Heavy metals are defined as metallic elements that have a relatively high density compared to water. Heavy metals are naturally occurring elements that have a high atomic weight and a density at least 5 times greater than that of water. Their multiple industrial, domestic, agricultural, medical and technological applications have led to their wide distribution in the environment; raising concerns over their potential effects on human health and the environment.
Heavy metals in Food
Toxic elements, mainly the heavy metals of the periodic table, are normal elements found in the environment, and trace amounts of them naturally present in food or can enter food as a result of human activities such as industrial and agricultural processes. Foods from contaminated areas may contain higher amounts. Toxic elements primarily enter foodstuffs through contact with the environment. Waterways and oceans are contaminated by the discharge of untreated municipal and industrial wastes. Polluted air falls as precipitation with rain, contaminating the environment, and eventually entering the food chain. It has been reported that metals such as cobalt (Co), copper (Cu), chromium (Cr), iron (Fe), magnesium (Mg), manganese (Mn), molybdenum (Mo), nickel (Ni), selenium (Se) and zinc (Zn) are essential nutrients that are required for various biochemical and physiological functions. Inadequate supply of these micro-nutrients results in a variety of deficiency diseases or syndromes.
Heavy metals can be classified into four major groups
Essential: Copper (Cu), Zinc (Zn), Cobalt (Co), Chromium (Cr), Manganese (Mn) and Iron (Fe). These metals are called micronutrients and are toxic when taken in excess of requirements.
Non-essential: Barium (Ba), Aluminum (Al), Lithium (Li) etc.
Less toxic: Tin (Sn) and Aluminum (Al).
Highly toxic: Mercury (Hg), Lead (Pb) and Cadmium (Cd).
Sources of Heavy Metals in Contaminated
Heavy metals occur naturally in the soil environment from the pedogenetic processes of weathering of parent materials at levels that are regarded as trace (<1000 mg kg−1) and rarely toxic.
Large quantities of fertilizers are regularly added to soils in intensive farming systems to provide adequate N, P, and K for crop growth. The compounds used to supply these elements contain trace amounts of heavy metals (e.g., Cd and Pb) as impurities, which, after continued fertilizer, application may significantly increase their content in the soil.
Several common pesticides used fairly extensively in agriculture and horticulture in the past contained substantial concentrations of metals.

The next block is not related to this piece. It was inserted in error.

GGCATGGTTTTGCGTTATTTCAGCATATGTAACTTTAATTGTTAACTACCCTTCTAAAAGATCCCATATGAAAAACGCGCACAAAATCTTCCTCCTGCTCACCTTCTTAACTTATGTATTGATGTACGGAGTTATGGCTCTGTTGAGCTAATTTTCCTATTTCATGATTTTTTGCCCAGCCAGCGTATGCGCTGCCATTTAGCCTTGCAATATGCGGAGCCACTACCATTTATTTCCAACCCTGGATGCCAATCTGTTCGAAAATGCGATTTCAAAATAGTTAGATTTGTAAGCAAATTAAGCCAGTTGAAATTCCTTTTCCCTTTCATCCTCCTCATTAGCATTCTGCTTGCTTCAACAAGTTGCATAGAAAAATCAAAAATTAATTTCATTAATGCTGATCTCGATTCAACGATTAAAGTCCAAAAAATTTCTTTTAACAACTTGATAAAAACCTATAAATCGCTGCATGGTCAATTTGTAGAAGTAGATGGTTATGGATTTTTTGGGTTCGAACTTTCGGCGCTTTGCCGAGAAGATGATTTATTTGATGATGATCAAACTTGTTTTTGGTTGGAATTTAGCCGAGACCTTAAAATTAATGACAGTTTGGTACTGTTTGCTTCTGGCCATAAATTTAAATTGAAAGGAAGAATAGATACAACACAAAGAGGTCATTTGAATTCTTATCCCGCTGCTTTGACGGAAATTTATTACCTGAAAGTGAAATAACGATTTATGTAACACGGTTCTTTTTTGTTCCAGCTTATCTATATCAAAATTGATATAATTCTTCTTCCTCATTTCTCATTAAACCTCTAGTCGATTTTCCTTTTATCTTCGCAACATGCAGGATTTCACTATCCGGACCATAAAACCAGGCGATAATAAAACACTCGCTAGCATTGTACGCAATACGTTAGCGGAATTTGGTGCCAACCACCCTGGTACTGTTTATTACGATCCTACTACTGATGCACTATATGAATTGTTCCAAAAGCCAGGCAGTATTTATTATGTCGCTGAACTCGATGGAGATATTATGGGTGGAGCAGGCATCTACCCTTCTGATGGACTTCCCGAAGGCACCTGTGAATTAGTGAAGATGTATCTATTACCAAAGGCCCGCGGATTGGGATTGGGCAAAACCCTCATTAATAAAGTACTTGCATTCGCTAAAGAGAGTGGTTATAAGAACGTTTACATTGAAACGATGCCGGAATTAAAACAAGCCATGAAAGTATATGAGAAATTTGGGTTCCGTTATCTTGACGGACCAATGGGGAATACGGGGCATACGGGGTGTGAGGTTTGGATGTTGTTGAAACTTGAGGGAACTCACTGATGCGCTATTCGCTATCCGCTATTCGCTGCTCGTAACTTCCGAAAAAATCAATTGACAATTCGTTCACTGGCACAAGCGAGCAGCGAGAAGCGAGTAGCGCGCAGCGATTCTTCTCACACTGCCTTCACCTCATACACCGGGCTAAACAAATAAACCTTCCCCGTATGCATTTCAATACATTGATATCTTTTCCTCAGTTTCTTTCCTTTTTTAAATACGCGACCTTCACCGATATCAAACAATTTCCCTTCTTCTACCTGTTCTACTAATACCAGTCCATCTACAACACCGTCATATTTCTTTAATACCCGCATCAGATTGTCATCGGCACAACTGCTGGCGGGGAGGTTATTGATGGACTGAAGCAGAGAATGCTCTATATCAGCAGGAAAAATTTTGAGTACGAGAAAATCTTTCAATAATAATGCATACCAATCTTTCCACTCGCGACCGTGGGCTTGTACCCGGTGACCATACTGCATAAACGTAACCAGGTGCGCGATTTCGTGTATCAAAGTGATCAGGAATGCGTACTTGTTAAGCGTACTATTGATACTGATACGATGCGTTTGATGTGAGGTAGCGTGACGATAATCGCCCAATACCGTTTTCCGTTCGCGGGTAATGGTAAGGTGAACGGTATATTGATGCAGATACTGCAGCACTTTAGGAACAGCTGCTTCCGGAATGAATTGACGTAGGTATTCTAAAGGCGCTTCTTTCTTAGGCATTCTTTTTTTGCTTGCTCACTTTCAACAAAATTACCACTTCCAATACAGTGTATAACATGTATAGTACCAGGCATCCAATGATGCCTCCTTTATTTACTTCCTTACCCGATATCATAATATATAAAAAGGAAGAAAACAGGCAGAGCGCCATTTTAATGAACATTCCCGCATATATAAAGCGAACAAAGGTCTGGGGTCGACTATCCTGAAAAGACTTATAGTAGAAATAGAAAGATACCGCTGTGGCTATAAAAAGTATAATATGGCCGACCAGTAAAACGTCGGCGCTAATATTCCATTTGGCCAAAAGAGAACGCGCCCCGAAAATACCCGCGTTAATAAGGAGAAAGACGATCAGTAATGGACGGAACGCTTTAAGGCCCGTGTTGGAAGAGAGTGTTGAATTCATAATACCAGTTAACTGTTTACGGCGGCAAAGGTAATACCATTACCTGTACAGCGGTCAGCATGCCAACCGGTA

The application of municipal and industrial wastewater and related effluents to land dates back 400 years and now is a common practice in many parts of the world.
During mining, tailings (heavier and larger particles settled at the bottom of the flotation cell during mining) are directly discharged into natural depressions, including onsite wetlands resulting in elevated concentrations.
Airborne sources of metals include stack or duct emissions of air, gas, or vapor streams, and fugitive emissions such as dust from storage areas or waste piles. Metals from airborne sources are generally released as particulates contained in the gas stream.
Foods to Eat During Heavy Metal Detox
Foods rich in vitamin C
Fruits and vegetables rich in vitamin C can reduce the damage caused by heavy metal toxicity by acting as an antioxidant.
In addition to improving digestion and reducing inflammation in the body, ginger root supports kidney function. The kidneys play an important role in the body’s elimination process and are often one of the first targets of heavy metals toxicity.
Drink 8 ounces of water or vegetable juice every two hours to help flush out toxins.
Algae: Chlorella and Spirulina
Chlorophyll also helps to purify the blood by binding to toxins and improving the body’s ability to bring oxygen to cells. By improving oxygen delivery to cells, it upregulates the intracellular energy production and anti-oxidant systems. Algae is excellent source of folic acid and is touted for its efficacy in removing heavy metals from the nervous system and the liver.
Glutathione (GSH) is a very special anti-oxidant compound that provides the greatest anti-oxidant protection within the body.
Alpha lipoic acids
Foods such as peas, Brussels sprouts, and broccoli as well as spinach and rice bran rich in alpha lipoic acids are powerful anti-oxidant that has both water and fat soluble properties. This characteristic means that it can be go in and out of major organs such as the brain, liver and nerves.
Flax and chia seeds
Omega-3 fats and fiber can help with detoxification of the colon and reduce inflammation.
Activated charcoal is a unique compound that acts like a sponge, gobbling up toxic debris and expelling it from our system through the stool.
Source: http://dx.doi.org/10.5402/2011/402647, DOI: 10.5897/JTEHS2016.0352, OnlineLibrary.Wiley.com doi: 10.1111/1541-4337.12068, doi: 10.1007/978-3-7643-8340-4_6, naturalnews.com, draxe.com, drjockers.com